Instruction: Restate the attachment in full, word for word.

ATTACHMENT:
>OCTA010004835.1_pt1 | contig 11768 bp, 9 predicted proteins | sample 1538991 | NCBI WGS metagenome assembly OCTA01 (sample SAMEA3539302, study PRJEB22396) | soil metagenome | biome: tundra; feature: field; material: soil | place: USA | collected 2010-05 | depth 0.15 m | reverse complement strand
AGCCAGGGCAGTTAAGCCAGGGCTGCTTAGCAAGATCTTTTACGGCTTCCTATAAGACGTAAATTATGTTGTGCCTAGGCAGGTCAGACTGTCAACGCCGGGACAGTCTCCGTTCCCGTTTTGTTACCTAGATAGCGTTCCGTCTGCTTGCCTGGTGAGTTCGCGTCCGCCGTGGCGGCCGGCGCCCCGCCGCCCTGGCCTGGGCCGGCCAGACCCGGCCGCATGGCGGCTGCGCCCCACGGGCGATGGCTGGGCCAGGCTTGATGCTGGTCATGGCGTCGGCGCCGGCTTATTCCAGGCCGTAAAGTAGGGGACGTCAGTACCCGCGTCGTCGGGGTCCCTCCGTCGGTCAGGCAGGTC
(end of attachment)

>OCTA010004835.1_pt1 | contig 11768 bp, 9 predicted proteins | sample 1538991 | NCBI WGS metagenome assembly OCTA01 (sample SAMEA3539302, study PRJEB22396) | soil metagenome | biome: tundra; feature: field; material: soil | place: USA | collected 2010-05 | depth 0.15 m | reverse complement strand
AGCCAGGGCAGTTAAGCCAGGGCTGCTTAGCAAGATCTTTTACGGCTTCCTATAAGACGTAAATTATGTTGTGCCTAGGCAGGTCAGACTGTCAACGCCGGGACAGTCTCCGTTCCCGTTTTGTTACCTAGATAGCGTTCCGTCTGCTTGCCTGGTGAGTTCGCGTCCGCCGTGGCGGCCGGCGCCCCGCCGCCCTGGCCTGGGCCGGCCAGACCCGGCCGCATGGCGGCTGCGCCCCACGGGCGATGGCTGGGCCAGGCTTGATGCTGGTCATGGCGTCGGCGCCGGCTTATTCCAGGCCGTAAAGTAGGGGACGTCAGTACCCGCGTCGTCGGGGTCCCTCCGTCGGTCAGGCAGGTC